With customised shoe trailblazer Shoes of Prey last week appearing on the brink of collapse, retailers have some key lessons to learn.
The news shows that even e-commerce retailers aren’t immune to tough market conditions — unless they reinvent themselves.
As one of the first retailers to lead the way in customised online shoes, launching in 2009, the e-commerce retailer was one of Australia’s original start-up successes. But this week the Aussie start-up announced it was halting orders to consider all of its future options.
Co-founder Jodie Fox last Monday announced that the company is facing “struggles” after being unable to “crack mass-market adoption,” leading to the decision to pause orders and assess “all of our options” to either sell or reboot the business with big changes.
“When we started Shoes of Prey back in 2009, we couldn’t have dreamed that we would have the opportunity to share in such an incredible adventure. And you were the most wonderful people to have that adventure with,” Fox said.
“Today we’re pausing to consider our options for the future of our business, and we have stopped taking orders. We have reviewed all of our orders and if we see that we are unable to make your shoes, you will be fully refunded. ”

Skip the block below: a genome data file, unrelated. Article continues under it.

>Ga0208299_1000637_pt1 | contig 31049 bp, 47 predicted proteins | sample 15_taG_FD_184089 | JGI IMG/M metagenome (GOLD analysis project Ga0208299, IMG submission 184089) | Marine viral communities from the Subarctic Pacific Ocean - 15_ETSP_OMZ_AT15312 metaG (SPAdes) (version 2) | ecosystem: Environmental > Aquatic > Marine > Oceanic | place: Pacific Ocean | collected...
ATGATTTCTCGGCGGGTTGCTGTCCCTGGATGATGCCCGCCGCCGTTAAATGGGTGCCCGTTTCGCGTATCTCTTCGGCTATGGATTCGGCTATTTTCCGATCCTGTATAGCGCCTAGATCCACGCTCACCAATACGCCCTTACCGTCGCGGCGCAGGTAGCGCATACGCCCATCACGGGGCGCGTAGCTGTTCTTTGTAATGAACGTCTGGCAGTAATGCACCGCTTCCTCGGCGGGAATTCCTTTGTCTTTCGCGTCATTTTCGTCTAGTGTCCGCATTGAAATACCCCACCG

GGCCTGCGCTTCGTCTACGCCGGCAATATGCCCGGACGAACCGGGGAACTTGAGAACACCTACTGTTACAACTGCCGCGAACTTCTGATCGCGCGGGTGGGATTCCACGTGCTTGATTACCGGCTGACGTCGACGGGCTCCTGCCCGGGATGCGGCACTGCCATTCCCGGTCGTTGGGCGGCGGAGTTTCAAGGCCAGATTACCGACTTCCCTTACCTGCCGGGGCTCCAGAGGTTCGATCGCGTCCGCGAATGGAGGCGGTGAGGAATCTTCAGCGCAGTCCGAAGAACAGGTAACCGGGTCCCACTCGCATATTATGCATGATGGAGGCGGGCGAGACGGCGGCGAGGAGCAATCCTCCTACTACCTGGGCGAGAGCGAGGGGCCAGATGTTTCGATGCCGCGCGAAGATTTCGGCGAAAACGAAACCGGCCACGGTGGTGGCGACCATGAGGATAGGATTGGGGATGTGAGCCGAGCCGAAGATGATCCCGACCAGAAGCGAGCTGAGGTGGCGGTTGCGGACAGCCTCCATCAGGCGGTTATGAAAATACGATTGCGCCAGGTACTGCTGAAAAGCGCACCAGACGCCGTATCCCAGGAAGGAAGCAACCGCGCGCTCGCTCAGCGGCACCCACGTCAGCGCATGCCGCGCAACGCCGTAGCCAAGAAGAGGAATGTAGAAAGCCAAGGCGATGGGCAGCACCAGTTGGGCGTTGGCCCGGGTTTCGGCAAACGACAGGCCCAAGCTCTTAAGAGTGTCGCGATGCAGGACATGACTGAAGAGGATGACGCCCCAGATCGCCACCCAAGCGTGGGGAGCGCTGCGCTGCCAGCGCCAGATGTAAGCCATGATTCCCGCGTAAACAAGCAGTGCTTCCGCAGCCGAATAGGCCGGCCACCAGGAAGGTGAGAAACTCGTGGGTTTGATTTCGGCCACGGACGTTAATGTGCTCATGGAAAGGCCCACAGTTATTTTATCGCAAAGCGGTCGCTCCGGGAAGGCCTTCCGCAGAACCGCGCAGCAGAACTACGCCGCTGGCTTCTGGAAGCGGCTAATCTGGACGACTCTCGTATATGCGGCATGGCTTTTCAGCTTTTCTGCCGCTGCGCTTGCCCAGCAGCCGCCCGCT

News from the front x pic.twitter.com/TKBGAGUGmG
— Jodie Fox (@jodiefox) August 28, 2018
Dominique Lamb, CEO of the National Retailer’s Association, said that the announcement indicates that even e-commerce retailers aren’t immune to tough market conditions.
“Shoes of Prey were an absolutely success story and the founders of the experiential and customisation market, certainly online. What we’ve got to remember is online is still growing – from 7.1 earlier this year to 8.5 per cent – and it’s predicted to go up to potentially 20 per cent in the next 5 years,” she said.
“What happened with Shoes of Prey is they diversified what they were doing and had a number of external lines to those lines they started with, which then started to dilute their customer base. We’ve got to remember that what they’re selling is quite a high-end level of shoe wear and it has a following, but they diversified into sneakers and things like that. That’s when we started to see it become quite shaky.”
Russell Zimmerman, Chief Executive of the Australian Retailers Association said the start-ups closure is a testament to the tough market conditions facing retailers – with sales again flat-lining for the month of July, according to recent ABS data.
“Every retailer is well aware in process of innovating and also fair to say there’s some good e-commerce who hasn’t don’t well, particular shoes of prey who just announced halt to retailing,” he said.
The news comes as a lesson to other retailers – both start-ups, new entrants and existing retailers – to re-evaluate their business, to ensure that their model is relevant and tailored to a specific niche market, Lamb said.
“This is definitely a reminder that really important if you are a start-up or entrepreneur or moving into the digital space, or even omnichannel, that it’s really important to get the basics right and make sure you are focusing on what the business is, which demographic you are selling to, what the consumer wants and what the market is doing because when you take your eye off the ball sometimes you can lose control and that’s when we see businesses struggle.”